You can use any diaper pail if you wash at home every 2 to 3 days, but if you are washing less than that per week or using a service, you will need something that is at least 13 gallons.
diaper bag for pail
Reusable pail liners made of PUL material can be washed with diapers. Avoid trash bags all together.
cloth wipes or disposable wipes
Wipes are used to clean baby's bum between diaper changes. You can use 100% cotton flannel wipes as an alternative to purchasing disposable wipes. Reusable wipes are washed with your diapers. We recommend using Babybits solution in a spray bottle or a diaper warmer to wet the wipe prior to use.
It is good to have a cloth diaper compatible cream or balm at home in the event that your baby develops some redness. Coconut oil is a great everyday preventive product. Common rash creams such as Destin and Aquafor cannot be used with cloth diapers because they contain petroleum, which impacts the absorbency and stains cloth diapers.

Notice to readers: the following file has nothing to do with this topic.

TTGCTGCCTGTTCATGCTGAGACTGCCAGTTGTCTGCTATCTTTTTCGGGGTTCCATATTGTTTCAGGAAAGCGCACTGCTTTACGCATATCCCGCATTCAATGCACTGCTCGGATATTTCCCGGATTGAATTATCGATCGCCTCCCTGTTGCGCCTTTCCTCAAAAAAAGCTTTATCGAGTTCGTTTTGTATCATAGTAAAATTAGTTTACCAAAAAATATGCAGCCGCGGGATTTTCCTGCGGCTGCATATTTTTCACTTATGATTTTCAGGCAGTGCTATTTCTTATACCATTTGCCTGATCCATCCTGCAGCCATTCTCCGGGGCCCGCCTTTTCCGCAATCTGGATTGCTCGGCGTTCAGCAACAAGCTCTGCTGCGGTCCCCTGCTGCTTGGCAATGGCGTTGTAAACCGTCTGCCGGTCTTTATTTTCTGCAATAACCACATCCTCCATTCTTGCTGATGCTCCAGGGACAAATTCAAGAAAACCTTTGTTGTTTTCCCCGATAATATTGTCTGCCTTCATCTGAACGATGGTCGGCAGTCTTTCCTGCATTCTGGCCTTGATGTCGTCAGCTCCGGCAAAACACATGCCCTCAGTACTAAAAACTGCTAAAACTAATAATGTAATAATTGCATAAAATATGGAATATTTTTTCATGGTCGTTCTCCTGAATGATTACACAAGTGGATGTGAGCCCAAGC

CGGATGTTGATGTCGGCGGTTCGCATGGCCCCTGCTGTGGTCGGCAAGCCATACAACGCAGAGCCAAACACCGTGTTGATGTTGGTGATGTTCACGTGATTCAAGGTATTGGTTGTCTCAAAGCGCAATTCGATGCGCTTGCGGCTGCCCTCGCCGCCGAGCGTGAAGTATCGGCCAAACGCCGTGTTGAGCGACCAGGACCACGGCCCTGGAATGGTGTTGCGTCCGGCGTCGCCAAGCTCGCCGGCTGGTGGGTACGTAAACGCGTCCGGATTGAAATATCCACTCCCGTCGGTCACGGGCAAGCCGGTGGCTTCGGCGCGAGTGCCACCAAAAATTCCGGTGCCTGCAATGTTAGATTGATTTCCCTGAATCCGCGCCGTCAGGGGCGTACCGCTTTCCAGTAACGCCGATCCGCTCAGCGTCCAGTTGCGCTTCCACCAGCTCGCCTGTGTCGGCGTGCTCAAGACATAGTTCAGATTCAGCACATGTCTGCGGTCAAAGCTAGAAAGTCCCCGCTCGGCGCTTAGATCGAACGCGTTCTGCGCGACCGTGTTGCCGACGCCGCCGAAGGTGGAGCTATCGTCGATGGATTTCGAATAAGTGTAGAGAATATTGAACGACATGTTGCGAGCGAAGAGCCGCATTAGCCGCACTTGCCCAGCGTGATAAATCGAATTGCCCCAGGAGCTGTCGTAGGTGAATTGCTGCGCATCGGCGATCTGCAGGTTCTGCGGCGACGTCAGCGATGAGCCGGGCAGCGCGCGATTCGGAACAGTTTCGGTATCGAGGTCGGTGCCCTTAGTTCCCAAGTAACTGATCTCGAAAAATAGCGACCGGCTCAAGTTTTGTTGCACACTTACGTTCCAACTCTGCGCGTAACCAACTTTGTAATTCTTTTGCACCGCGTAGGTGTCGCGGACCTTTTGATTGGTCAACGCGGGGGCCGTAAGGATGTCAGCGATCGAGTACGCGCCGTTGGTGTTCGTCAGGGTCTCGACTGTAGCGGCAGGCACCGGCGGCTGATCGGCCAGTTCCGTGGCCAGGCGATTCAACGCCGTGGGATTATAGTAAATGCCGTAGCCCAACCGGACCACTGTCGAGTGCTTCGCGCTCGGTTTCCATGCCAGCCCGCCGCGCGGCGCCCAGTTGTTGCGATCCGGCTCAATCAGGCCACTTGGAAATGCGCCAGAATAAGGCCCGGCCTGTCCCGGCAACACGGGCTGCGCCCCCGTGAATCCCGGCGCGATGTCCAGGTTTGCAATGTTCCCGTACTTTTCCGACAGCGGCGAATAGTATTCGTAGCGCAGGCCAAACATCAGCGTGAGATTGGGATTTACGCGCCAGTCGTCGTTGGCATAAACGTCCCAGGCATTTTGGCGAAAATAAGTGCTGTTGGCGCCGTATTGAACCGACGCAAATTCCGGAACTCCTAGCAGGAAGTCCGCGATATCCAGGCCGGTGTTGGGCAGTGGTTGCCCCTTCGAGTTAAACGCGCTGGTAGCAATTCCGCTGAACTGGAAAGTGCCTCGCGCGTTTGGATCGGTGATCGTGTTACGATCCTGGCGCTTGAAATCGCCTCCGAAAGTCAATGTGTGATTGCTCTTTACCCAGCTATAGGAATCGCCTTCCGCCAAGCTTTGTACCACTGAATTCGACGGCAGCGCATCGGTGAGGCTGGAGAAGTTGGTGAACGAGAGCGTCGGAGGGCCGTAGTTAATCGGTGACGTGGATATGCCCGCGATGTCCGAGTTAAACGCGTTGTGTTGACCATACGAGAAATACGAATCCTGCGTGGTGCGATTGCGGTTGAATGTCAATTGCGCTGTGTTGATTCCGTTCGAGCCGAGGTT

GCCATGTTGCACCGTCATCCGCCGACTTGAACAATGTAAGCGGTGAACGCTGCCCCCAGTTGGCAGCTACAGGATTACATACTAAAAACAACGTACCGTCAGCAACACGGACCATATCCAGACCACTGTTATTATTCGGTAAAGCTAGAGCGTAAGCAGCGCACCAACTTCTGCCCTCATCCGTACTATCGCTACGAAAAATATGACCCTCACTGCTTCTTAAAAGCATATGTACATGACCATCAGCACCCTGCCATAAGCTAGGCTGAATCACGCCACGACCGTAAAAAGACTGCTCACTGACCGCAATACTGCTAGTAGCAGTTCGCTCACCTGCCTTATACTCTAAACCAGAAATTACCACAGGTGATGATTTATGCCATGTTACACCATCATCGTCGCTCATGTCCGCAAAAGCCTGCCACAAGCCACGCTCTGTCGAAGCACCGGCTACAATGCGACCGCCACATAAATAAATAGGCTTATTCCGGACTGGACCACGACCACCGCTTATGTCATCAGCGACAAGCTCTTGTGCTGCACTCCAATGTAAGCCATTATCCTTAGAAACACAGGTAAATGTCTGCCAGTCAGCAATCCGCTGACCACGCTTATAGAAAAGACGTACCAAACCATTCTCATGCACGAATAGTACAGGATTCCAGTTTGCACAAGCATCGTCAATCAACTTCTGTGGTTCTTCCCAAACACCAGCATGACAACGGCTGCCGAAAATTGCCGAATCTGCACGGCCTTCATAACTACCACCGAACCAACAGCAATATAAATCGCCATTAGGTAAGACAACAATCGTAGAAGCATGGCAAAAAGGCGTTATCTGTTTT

This is an extra layer of absorbency used during nights or naps. It usually comes in a rectangular or hour glass shape and can be made from microfiber, cotton, hemp, wool, or a combination of these.
toilet spray attachment and pail
Washing diapers at home is pretty simple if you have convenient access to a washing machine. Until baby is eating solids (around 6 months old) you just put the soiled diapers directly in your washer. Once there is solid poop, you will need to dump it in your toilet before washing. You can use a spray attachment and container to help with this process without dirtying your hands. If the poop doesn't just pop off the diaper into the toilet, the old fashion way is to dunk the diaper. There is no need to spray, soak, or rinse every diaper, modern washing machines can handle the dirty work.